Tuesday, August 2, 2011

In Musical Theater, the Adapatation's the Thing

What do Stephen Sondheim’s Pacific Overtures, William Finn’s Falsettos and Bill Russel’s and Henry Krieger’s Sideshow have in common?  They all belong to a rarified group of broadways shows that were not adapted from preexisting properties. 

But theater, after all is still a business, and while true inspiration is in the eye and ear of the creator, true pre-marketability is foremost in the minds of producers and investors.  And that’s understandable.  With production costs soaring into the tens of millions of dollars, who wants to put money into some property or concept that hasn’t been market tested? 

Thus, the adaptation’s the thing.  Presenting investors with a commerically proven subject area considerably ups the odds of an actual production. Adapting a successful film, television show, book, short story, or even comic (Spiderman, of course, comes to mind – but leave us not forget the 1960s Superman), provides a ballast when pitching to money men (or Angels), not to mention mitigating the need to over rely on their imagination.  Additionally, presenting a potential musical vehicle as part of an preexisting, larger franchise or catalogue, makes a great case for increased, and follow-on investment opportunities.

Does Broadway love adaptations and franchises?  You bet! Lion King meet Beauty and the Beast, Aida– and Little Mermaid and Tarzan, and arguably, Mary Poppins.  No coincidence here. Disney’s animated film adaptations of children’s stories, re-adapated for the Broadway musical, are tourist and kiddy catnip. (Like investors, tourists typically want to spend their vacation dollars on a known quantity).

The Disney franchise may have been weakened a bit by the less than stellar Little Mermaid - and certainly Tarzan - both falling below ticket sales expectations.  But as any parent of the last 20 years can tell you, the Disney franchise of adaptation still has plenty of juice left.  Hopefully, Disney will  forego an adapatation of the animated film version of “Hunchback of Notre Dame”, sparing us a deaf Quasimodo belting out love ballads (not to mention the choreographic temptations of all those bells and ropes).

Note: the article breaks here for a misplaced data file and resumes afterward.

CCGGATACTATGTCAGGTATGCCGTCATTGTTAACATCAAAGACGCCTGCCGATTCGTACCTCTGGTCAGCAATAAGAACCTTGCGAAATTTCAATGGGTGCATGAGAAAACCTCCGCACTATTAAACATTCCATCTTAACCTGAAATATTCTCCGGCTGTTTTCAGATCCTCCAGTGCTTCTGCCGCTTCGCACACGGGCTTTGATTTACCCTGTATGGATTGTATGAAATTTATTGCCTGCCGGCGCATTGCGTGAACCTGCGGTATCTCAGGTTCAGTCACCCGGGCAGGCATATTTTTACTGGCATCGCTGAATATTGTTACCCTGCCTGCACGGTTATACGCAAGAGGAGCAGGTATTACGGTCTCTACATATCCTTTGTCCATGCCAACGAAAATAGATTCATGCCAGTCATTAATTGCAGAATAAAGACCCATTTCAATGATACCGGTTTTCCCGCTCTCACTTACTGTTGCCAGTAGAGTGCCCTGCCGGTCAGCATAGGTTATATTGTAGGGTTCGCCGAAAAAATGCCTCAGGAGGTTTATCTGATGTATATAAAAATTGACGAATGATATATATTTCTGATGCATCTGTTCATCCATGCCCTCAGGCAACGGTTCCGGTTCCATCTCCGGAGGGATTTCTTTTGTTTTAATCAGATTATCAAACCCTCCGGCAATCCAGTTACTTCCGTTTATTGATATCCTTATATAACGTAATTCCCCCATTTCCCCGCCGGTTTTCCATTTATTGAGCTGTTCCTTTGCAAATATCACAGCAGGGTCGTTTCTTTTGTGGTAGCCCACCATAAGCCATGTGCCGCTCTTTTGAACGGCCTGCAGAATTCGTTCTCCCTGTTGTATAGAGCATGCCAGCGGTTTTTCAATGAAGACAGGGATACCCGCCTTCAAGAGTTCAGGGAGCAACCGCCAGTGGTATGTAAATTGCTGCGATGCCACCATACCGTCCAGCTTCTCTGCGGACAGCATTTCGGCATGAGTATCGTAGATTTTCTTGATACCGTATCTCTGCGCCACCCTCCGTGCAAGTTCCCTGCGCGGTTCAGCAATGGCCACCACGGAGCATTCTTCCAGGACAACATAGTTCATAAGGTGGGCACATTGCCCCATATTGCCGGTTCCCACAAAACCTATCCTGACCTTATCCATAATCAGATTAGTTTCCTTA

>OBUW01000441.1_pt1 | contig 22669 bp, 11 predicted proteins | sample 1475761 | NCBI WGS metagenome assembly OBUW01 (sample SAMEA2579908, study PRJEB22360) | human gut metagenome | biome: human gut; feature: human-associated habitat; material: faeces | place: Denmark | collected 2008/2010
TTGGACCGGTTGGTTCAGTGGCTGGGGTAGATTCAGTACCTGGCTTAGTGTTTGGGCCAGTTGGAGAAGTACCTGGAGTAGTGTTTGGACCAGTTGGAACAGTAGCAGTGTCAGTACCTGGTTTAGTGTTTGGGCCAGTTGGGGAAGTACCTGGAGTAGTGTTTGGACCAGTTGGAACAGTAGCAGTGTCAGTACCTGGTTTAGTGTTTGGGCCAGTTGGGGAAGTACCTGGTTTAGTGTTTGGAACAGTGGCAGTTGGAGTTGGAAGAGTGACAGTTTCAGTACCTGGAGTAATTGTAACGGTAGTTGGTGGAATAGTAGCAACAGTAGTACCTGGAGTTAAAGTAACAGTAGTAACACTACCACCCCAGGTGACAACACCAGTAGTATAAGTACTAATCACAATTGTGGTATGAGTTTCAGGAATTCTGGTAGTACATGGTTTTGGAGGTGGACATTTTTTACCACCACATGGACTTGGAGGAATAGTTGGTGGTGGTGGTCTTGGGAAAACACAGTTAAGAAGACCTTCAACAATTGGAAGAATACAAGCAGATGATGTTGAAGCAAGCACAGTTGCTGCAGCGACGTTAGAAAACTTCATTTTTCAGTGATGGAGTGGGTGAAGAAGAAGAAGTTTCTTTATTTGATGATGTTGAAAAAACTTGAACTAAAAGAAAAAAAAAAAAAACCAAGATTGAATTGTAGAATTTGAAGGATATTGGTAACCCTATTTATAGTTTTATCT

Composer, Frank Wildhorn and lyricist Leslie Bricusse, (whose investors, one speculates, desired to emulate Andrew Weber’s success with his musical adaptation and entry into the horror franchise, Phantom of the Opera), made a big commercial splash with their adaptation of Robert Louis Stevenson’s book The Strange Case of Doctor Jekyll and Mister Hyde.  Running, 1,543 performances.  Jekyll and Hyde’s success begged for a follow-up adaptation.  The appearance of Dracula, the Musical, Wildhorn’s next vehicle in the genre  - celebrating another highly-sexed maniac who relishes the night-life) -  was probably not a huge surprise to Broadway theater-goers.

And surely, the appearance of Young Frankenstein was not a shocking development in lieu of the mucho mega-hit that was The Producers -  signaling the start of a Mel Brooks franchise adaptation series.  Young Frankenstein, in fact, is a serious contender for the Most Adapted Show of the Decade!!; being an adaptation of  Brooks’ film from 1974, which is a satirical adaptation of the 1931 James Whale film, which is based on Mary Shelley’s gothic novel of 1818, which, itself, is based on the Prometheus legend from Greek Mythology.

But, commercially speaking, Young Frankenstein faring only a fraction as well as the The Producers, may have tabled the continuance of the Brooks broadway brand. 

Which is to say, you probably shouldn’t worry too much about holding your breath for the “Flatulence Fandango” adapted from the cowboy bean-eating scene for Blazing Saddles, the Musical!

The Youngest Frankenstein of them all!  Thomas Edison's Frankenstein one-reeler from 1910.

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